Pawlet library named to national list

B y Jaime Thomas

It takes a village to raise a library.

And in Pawlet, the community’s support of its public library combined with a passionate librarian was enough to earn it an exclusive spot on the Library Journal’s 2013 All Star list.

Out of the entire state of Vermont, only two libraries made the list—the other being the Craftsbury Public Library—and throughout the country there were 13 states that had no libraries make the list. And the library staff had no idea they were eligible for the list until two weeks after it was released.

“We didn’t know we were in this, so that makes it all the better,” said Glenn Munson, a library trustee, about the efficiency of libraries across the country being monitored. Though Librarian Director Beth Kashner immediately deferred all credit for the honor to everyone else, Munson said she is the driving force behind the library’s success.

“No one was more responsible for that than Beth Kashner,” Munson said. “She’s not the only person, but no one was more important in making the list.”

He praised Kashner, who has worked at Pawlet Public Library for six-and-a-half years, for becoming an official librarian and promoting what the community center has to offer.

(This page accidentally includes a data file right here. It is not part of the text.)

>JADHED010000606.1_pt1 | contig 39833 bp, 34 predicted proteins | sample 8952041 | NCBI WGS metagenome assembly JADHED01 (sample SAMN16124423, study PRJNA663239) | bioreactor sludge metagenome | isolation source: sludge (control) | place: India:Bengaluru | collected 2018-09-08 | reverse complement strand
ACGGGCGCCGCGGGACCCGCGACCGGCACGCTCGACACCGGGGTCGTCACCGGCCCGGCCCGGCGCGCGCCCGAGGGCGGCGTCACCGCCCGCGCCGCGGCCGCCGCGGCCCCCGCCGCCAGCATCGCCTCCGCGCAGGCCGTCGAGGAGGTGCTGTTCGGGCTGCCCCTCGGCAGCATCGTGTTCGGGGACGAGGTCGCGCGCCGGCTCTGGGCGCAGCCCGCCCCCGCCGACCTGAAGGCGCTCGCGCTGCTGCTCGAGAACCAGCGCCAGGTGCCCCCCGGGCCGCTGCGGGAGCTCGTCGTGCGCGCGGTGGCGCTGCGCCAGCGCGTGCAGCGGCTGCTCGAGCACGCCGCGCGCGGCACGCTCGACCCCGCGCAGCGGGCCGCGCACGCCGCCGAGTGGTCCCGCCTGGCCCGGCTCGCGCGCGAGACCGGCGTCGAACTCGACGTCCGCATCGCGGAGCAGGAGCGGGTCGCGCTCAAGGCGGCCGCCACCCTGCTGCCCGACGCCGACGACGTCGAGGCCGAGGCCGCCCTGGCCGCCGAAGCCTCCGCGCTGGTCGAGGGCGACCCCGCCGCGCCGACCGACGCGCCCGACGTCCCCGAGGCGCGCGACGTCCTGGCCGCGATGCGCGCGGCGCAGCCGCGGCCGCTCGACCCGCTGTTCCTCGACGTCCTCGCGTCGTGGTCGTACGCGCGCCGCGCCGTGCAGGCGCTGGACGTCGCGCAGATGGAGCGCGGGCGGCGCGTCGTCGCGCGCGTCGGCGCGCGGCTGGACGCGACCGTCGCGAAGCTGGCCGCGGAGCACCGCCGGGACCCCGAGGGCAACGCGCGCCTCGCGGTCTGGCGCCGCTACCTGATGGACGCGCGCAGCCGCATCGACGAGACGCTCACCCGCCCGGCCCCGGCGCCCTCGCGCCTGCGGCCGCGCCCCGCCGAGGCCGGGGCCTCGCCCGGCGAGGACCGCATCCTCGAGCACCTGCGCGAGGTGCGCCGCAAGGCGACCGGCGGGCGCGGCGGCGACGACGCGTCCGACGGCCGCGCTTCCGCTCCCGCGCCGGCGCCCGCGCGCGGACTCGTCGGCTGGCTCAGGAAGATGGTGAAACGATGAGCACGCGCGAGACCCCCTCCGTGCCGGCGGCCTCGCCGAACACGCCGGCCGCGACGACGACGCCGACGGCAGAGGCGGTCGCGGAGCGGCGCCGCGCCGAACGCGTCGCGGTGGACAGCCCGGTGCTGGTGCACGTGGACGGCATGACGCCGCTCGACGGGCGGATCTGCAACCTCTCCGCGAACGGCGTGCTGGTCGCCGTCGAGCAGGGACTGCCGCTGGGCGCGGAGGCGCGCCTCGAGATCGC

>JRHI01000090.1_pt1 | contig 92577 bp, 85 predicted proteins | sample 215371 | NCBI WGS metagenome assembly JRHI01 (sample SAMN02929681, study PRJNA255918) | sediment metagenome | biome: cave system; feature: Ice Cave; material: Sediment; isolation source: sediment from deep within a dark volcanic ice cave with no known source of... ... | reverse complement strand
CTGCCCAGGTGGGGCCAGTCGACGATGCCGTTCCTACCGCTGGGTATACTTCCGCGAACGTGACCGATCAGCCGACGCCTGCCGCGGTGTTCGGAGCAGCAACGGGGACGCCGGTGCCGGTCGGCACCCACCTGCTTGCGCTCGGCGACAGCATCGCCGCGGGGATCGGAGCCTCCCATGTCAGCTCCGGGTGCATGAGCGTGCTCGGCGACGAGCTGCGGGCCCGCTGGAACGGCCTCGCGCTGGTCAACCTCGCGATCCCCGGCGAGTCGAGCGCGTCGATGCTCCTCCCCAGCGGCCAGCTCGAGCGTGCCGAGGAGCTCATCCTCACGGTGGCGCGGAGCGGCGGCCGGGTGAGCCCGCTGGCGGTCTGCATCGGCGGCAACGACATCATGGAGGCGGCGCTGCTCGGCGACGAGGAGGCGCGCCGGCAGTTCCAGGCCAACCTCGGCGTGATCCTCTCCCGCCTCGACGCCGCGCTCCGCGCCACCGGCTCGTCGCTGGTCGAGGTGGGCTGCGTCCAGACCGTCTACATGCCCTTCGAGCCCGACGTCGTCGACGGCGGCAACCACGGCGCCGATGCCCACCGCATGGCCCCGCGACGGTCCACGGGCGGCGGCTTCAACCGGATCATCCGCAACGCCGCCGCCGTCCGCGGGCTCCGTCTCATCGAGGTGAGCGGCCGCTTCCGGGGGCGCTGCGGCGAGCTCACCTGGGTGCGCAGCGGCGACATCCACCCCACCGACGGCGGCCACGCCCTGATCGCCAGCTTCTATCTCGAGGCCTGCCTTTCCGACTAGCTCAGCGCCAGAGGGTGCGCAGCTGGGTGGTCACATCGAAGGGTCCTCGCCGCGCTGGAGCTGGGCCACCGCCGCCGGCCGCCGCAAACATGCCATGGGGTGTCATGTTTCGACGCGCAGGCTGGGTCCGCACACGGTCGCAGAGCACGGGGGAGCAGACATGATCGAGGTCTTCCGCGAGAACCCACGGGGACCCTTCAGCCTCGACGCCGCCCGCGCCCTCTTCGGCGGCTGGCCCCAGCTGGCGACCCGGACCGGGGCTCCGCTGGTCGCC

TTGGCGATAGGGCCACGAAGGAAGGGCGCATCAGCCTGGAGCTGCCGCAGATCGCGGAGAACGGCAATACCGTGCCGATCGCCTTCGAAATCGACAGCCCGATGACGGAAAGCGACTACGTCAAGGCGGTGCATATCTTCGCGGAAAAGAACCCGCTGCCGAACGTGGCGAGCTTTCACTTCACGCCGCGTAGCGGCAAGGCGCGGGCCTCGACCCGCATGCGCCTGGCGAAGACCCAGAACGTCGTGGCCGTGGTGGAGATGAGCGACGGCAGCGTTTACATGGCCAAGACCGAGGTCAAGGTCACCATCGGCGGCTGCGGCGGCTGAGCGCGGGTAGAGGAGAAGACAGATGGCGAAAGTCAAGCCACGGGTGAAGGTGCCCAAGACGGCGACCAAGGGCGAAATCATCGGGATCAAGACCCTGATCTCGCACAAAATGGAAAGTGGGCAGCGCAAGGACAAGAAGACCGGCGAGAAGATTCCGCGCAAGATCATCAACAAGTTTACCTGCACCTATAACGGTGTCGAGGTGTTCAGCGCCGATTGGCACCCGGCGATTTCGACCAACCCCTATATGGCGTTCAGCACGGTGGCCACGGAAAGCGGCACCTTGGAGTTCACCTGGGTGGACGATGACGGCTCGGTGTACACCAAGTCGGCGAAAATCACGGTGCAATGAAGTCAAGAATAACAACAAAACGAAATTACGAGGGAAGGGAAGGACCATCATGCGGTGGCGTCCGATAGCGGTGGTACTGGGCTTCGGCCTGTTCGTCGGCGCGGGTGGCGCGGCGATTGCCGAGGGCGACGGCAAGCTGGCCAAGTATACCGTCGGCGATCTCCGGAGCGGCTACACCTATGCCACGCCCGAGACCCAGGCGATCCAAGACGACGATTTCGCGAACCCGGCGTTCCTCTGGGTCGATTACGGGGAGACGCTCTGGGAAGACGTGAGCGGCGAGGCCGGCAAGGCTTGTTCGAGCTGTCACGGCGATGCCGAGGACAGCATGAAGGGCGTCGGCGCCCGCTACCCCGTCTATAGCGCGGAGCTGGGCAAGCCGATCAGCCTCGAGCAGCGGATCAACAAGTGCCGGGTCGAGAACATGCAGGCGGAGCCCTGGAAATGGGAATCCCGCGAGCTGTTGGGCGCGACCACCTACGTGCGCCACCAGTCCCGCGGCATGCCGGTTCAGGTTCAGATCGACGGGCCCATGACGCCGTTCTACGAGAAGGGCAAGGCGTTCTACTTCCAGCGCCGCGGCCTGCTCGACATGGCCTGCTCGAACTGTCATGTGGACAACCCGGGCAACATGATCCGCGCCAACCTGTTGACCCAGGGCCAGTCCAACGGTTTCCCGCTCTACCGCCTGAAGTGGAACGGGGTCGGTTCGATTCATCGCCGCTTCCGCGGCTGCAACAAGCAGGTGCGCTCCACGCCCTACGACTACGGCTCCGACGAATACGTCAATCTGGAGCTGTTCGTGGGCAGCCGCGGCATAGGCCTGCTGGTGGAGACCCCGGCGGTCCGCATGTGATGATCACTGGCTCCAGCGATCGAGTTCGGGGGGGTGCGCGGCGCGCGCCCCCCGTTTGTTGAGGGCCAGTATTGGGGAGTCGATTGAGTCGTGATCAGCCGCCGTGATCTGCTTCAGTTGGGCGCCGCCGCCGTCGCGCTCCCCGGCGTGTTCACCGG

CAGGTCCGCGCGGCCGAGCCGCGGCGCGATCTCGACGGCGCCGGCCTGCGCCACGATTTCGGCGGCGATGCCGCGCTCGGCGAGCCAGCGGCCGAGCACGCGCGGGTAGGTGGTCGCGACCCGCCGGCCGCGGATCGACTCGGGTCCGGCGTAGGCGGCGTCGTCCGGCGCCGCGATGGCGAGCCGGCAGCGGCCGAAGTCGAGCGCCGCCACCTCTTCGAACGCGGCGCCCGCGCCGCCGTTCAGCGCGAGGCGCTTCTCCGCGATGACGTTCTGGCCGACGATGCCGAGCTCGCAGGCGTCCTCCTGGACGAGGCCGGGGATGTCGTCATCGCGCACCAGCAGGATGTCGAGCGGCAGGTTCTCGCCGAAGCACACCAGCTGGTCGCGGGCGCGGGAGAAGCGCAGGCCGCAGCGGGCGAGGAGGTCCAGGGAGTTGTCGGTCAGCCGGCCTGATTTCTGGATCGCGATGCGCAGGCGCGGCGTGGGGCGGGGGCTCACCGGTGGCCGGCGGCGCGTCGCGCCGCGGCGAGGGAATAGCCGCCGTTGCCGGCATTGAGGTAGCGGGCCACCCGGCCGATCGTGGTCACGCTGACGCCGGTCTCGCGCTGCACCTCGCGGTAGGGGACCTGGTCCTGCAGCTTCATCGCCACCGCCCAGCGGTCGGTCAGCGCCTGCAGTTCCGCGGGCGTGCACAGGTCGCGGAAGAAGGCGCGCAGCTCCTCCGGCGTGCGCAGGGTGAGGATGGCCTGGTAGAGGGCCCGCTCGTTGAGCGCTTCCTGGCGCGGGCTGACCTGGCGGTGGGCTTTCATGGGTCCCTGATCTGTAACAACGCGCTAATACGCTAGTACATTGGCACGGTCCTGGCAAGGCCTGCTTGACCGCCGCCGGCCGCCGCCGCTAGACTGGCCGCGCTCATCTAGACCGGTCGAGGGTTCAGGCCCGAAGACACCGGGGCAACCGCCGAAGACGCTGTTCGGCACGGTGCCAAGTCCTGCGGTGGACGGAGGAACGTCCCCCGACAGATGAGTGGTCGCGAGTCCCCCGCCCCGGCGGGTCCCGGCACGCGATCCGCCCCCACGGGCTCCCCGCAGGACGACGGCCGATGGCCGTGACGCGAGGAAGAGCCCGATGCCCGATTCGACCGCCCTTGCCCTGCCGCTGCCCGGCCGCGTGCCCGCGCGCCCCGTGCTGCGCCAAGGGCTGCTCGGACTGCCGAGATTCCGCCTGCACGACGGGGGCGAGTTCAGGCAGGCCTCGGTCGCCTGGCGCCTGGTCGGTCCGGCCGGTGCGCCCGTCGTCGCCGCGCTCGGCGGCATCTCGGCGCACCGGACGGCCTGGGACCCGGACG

“She’s like a producer would be—she does all the stuff a librarian should do, but she also knows all the people in the community and what they like and what they like to do,” he said, going on to liken her to the pied piper.

Kashner said she found out about making the list from an acquaintance in town.

“She said, ‘Hey Beth, congratulations, I heard about the library on the radio.’ I said no way, it must be someone else. But I go on the VPR sight, and I say, ‘It’s us,’” Kashner said, gushing about how “stoked” she was for the recognition.

Though she said she works very hard, she said it isn’t her but patrons and other staff that make the library what it is, specifically naming Tina Mach, assistant in training, and Heidi Hammell, who coordinates children’s programs.

She explained the rating system for the list, which is based on data reported annually by local libraries to their state library agencies and compiled by the federal Institute of Museum and Library services. Four per-capita statistics play into the score—circulation, visits, Internet computer use, and program attendance.

Kashner credits increased popularity at the library to overall automation and the issuing of library cards. She said as the library has worked to expand its functions—from internet usage to yoga to magic shows—and program participation has seen a huge increase.

It’s that goal, combined with what both Munson and Kashner describe as a great board, which makes the library the town’s social gathering place.

“We think of it as the heart of the community,” Munson said.

Being named to the list will help Kashner in writing and acquiring future grants, and Munson thinks it will attract even more patrons.

“When you have a dedicated staff, you have dedicated volunteers. When you have a library that offers more than books, that’s how you get more people in the door,” Kashner said. But she’s not satisfied enough to stay status quo; the librarian wants to keep on improving.

“We got four out of five stars—I’m asking where did that star go? How do I get that next year?” she said with a laugh.

 

 

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